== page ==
Emergency Preparedness: Knowledge and Perceptions of Latin American Immigrants

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Low-income Latinos are often at particular risk following a disaster since they lack access to financial and material resources to recover their losses and cushion the impact of the disaster. Studies of earthquakes in California suggest that poor Latinos, undocumented immigrants, and monolingual ethnic groups are among the groups that encounter the most problems in acquiring resources and recovering. Low-wage Latinos with fragile homes and livelihoods had limited access to post-disaster resources following Hurricane Andrew. This chapter describes the level of public emergency knowledge and perceptions of risks among a group of Latin American immigrants, and their preferred and actual sources of emergency preparedness information (including warning signals). (PsycINFO Database Record (c) 2019 APA, all rights reserved) (Source: chapter)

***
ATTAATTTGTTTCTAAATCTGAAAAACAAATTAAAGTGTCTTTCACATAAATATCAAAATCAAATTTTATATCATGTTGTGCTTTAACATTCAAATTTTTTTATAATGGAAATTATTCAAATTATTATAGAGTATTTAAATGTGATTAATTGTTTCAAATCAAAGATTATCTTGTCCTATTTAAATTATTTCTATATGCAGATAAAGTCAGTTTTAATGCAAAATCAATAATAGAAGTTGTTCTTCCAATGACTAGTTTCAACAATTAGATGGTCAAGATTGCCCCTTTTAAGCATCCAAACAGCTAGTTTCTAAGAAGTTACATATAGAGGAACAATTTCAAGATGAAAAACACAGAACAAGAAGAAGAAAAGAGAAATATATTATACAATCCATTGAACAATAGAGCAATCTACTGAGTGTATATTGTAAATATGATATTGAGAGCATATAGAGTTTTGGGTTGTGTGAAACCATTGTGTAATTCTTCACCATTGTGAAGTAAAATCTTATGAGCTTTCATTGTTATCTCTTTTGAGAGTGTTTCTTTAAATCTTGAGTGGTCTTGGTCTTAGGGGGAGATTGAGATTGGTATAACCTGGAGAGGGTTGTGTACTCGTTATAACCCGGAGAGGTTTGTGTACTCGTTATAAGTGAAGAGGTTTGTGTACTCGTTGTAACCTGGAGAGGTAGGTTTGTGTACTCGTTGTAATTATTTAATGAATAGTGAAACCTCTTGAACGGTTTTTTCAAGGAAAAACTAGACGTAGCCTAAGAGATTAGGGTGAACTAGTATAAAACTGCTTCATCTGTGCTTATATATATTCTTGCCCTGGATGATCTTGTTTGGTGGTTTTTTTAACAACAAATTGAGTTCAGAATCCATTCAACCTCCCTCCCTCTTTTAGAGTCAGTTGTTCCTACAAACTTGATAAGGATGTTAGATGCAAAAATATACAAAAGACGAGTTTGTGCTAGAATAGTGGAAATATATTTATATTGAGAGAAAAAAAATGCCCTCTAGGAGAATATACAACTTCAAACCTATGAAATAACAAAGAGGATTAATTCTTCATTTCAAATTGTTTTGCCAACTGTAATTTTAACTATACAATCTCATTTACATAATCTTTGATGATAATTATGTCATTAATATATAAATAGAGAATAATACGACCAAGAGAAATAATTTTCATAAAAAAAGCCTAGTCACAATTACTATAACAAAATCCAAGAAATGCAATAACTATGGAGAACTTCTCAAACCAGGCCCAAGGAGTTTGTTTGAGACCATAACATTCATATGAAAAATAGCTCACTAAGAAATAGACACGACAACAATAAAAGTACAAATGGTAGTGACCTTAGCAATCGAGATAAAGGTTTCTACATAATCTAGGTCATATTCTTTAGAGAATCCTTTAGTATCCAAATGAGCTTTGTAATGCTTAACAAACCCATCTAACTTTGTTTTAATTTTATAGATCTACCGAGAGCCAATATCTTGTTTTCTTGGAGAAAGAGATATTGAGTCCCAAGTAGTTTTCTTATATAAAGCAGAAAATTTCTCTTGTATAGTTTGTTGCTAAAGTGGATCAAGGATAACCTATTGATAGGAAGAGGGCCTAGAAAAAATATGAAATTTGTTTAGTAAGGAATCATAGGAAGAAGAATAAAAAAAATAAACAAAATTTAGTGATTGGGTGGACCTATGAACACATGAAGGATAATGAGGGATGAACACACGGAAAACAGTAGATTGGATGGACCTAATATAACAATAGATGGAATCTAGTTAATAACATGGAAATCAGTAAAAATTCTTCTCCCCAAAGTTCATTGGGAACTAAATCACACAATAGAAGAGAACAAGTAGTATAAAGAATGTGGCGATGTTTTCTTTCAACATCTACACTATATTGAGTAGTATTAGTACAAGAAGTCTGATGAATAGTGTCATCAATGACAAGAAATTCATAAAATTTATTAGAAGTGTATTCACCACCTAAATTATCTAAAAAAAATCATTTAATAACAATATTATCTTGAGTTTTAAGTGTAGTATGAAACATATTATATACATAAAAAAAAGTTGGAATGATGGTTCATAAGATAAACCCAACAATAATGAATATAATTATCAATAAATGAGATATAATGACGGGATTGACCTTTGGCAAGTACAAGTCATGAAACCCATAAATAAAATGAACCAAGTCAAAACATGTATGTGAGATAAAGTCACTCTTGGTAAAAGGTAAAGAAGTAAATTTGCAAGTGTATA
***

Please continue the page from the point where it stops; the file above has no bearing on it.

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Carter-Pokras, O., Zambrana, R.E., Mora, S.E., & Aaby, K.A. (2007). Emergency Preparedness: Knowledge and Perceptions of Latin American Immigrants.  Journal of Health Care for the Poor and Underserved  18(2), 465-481.  doi:10.1353/hpu.2007.0026.

About This Study:

Outcome(s): Emergency Preparedness
Intervention(s): None Tested
Relevant ORR Program: Ethnic Community Self-Help Program, Preferred Communities, Refugee Health Promotion
Study Type: Suggestive evidence
Full Text Availability: Free
Direction of Evidence: No evidence about impact
Strength of Evidence: Suggestive
Gender(s) of Participants: All
Age(s) of Participants: Adults
Region(s) of Origin of Participants: Central America, North America, South America

Relevant Evidence Summaries:

The evidence was reviewed and included in the following summaries: